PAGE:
The GBP/CAD always closely reflects the relative performance of GBP/USD and USD/CAD, and would still remain stubbornly supported close to the round number of 1.75 if GBP/USD makes it back to 1.39 and at the same time USD/CAD is for any reason unable to get beneath last week’s lows near 1.2593.
GBP/CAD tends to correlate closely with USD/CAD and the latter has been lifted as well as supported of late by uncertainty resulting from the current ongoing Canadian election process.
"Political risk may cap CAD gains for now. Once political uncertainty dissipates, a short-term undervaluation vs USD (2.1%, according to our fair value model) and solid fundamentals all point to a rebound in the loonie, in our view," says Francesco Pesole, a strategist at ING.
A tight race ahead of the September 20 general election has fomented uncertainty about future government policy and could continue to limit the Canadian Dollar’s recovery potential as well as GBP/CAD's downside risk this week even as global markets stage a rebound.
Nonetheless, many analysts have suggested that candidates’ policy positions are too similar to have significantly differing impacts on the performance of the economy over the medium-term, while once beyond September 20 other domestic factors could become more dominant for the Loonie.
"We continue to think that the BoC remains on track to taper at the October MPR meeting, with a small amount of risk that the next step is delayed due to a worsening virus situation, and retain our preference for CAD longs versus USD," says Michael Cahill, a G10 FX strategist at Goldman Sachs.
Above: Pound-to-Canadian Dollar rate shown at weekly intervals with major moving-averages indicating areas of possible support from 1.7273 down.
Cahill and the Goldman Sachs team recently cited elevated levels of inflation, a robust job market recovery, normalising Bank of Canada policy and an expected global economic recovery as among reasons to expect a USD/CAD slide as far as 1.21 over the next three months.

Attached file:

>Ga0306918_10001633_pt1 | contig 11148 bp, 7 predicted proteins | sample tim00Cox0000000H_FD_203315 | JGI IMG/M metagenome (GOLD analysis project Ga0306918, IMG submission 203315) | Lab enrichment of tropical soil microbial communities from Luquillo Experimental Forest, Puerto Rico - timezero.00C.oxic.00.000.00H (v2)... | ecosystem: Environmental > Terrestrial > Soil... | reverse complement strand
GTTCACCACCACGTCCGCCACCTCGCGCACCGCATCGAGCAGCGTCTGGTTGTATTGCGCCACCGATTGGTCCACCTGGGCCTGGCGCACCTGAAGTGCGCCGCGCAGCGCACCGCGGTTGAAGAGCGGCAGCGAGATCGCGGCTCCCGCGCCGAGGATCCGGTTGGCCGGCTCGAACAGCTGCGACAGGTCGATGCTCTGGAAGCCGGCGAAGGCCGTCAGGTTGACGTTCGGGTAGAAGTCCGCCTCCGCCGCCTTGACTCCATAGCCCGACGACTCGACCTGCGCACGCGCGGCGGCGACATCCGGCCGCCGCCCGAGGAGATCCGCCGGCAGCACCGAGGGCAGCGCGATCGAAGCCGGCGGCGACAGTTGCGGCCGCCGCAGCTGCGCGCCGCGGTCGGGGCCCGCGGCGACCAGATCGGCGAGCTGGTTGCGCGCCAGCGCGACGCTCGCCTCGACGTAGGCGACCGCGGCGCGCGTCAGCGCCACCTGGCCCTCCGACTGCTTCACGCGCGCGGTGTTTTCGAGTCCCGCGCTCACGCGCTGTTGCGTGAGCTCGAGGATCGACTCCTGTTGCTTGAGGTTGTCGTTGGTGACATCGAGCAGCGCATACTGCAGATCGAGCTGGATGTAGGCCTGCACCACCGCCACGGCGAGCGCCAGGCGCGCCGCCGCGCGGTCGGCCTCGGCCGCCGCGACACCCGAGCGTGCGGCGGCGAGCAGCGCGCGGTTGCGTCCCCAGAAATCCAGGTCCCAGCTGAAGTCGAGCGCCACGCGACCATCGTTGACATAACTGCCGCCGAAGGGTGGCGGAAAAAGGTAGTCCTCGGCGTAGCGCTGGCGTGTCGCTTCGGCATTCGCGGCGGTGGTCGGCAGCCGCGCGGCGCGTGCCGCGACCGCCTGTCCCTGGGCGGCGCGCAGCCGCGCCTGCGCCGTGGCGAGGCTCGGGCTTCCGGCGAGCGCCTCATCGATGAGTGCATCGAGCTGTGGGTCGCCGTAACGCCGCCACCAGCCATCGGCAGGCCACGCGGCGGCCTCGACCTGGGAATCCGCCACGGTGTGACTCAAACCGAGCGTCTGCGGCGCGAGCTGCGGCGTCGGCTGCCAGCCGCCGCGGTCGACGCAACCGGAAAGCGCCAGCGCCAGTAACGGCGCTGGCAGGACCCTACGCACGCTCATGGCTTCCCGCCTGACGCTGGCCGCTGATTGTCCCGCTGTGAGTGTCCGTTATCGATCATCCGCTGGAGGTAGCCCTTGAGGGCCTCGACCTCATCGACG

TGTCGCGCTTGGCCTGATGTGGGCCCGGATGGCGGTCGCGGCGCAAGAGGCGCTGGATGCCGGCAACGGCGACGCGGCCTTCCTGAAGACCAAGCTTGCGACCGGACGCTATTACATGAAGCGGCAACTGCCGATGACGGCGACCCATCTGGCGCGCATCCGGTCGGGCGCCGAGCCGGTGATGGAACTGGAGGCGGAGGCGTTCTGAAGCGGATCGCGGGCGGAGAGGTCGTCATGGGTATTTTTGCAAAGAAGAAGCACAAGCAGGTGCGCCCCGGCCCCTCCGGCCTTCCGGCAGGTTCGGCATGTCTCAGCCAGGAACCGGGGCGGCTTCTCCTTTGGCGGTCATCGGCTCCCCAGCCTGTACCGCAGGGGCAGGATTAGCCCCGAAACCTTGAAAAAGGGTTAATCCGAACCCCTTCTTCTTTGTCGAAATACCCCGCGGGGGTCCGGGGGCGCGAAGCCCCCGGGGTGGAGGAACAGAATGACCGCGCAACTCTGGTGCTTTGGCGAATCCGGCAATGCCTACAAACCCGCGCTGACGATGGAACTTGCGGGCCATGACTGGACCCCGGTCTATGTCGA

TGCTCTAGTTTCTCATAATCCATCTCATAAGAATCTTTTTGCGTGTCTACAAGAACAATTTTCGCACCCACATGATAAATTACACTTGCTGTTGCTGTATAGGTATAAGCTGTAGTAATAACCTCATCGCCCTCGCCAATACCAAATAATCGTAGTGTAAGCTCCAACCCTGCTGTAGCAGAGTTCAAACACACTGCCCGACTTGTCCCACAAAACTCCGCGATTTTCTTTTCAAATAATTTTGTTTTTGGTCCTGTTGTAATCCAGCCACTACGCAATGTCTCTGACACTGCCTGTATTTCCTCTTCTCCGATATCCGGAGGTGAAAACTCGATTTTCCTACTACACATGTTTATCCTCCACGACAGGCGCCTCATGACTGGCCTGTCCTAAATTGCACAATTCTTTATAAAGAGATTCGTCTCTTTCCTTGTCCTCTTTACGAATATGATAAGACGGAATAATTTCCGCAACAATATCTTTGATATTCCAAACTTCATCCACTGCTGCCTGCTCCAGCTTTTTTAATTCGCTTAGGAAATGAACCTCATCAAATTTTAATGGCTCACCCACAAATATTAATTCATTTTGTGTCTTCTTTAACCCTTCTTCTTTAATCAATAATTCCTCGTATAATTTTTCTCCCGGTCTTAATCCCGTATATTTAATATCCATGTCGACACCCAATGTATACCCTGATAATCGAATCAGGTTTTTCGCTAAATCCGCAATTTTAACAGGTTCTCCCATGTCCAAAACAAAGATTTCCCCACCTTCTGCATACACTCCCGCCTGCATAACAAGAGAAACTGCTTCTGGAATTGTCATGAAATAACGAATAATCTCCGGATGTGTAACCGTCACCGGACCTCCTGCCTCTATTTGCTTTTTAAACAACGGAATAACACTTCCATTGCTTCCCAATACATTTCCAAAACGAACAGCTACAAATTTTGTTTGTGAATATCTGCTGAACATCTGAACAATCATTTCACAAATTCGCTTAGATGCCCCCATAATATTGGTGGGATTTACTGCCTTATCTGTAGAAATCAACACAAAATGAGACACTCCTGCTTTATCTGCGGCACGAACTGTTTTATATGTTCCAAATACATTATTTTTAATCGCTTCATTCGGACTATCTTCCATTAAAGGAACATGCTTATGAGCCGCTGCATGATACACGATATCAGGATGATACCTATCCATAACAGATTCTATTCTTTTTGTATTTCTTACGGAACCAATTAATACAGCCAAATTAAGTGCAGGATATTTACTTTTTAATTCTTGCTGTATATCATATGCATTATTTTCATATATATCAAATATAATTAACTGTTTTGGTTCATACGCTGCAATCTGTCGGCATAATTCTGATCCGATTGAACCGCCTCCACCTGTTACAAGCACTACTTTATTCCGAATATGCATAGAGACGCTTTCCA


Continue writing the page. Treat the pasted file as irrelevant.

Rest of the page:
Their forecasts also suggest this USD/CAD move will push GBP/CAD beneath Monday’s 1.75 and as far as 1.7061 in time for year-end.
The anticipated job market recovery was confirmed already by Statistics Canada figures for August last Friday while the elevated levels of inflation may be placed on display again this Wednesday when August’s reading of the Canadian consumer price index is released at 13:30.
The week ahead is a busy one for Sterling too and is expected to see the British government announce renouncing the use of further restrictive containment measures as part of a new strategy to manage any autumn coronavirus surge.
Reports of which came ahead of Sunday’s revelation by Health Secretary Sajid Javid that earlier plans to require ‘vaccine passports’ for entry into certain venues from next month have been scrapped.
"Sterling will look to build on last week's gains if employment/wages and CPI data this week bolster the case of the four hawks on the BoE’s MPC and shorts are forced to cover," says Kenneth Broux, strategist at Societe Generale.
"Even though the CAD trades cheap by around 1% based on WTI, it is proof that investors are dodging the Loonie before the elections on Sunday, where the outcome is on a knife-edge. Hedge funds raised short CAD positions last week to 3.5% of open interest from 1.7%,” Broux says.